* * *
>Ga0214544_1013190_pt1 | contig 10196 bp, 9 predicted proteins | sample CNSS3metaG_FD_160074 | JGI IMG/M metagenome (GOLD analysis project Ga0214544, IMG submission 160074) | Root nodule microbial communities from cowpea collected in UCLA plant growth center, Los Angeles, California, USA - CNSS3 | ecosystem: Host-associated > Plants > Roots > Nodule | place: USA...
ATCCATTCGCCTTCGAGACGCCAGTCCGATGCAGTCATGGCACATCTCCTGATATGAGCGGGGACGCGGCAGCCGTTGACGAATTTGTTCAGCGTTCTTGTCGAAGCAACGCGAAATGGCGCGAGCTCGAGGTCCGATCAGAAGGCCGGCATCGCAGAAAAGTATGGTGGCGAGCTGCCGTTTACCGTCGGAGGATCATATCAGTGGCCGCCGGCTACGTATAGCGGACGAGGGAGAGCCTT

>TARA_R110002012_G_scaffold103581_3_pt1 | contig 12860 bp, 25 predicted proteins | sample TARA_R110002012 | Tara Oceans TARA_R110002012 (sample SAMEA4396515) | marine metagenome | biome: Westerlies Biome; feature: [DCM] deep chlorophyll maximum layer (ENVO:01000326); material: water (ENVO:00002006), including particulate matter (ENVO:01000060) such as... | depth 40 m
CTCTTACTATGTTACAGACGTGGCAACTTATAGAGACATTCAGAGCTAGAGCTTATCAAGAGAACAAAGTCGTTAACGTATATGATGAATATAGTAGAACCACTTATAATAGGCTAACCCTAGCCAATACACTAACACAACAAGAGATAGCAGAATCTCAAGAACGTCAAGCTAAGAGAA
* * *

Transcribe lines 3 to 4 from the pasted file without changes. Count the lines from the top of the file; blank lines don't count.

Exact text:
>TARA_R110002012_G_scaffold103581_3_pt1 | contig 12860 bp, 25 predicted proteins | sample TARA_R110002012 | Tara Oceans TARA_R110002012 (sample SAMEA4396515) | marine metagenome | biome: Westerlies Biome; feature: [DCM] deep chlorophyll maximum layer (ENVO:01000326); material: water (ENVO:00002006), including particulate matter (ENVO:01000060) such as... | depth 40 m
CTCTTACTATGTTACAGACGTGGCAACTTATAGAGACATTCAGAGCTAGAGCTTATCAAGAGAACAAAGTCGTTAACGTATATGATGAATATAGTAGAACCACTTATAATAGGCTAACCCTAGCCAATACACTAACACAACAAGAGATAGCAGAATCTCAAGAACGTCAAGCTAAGAGAA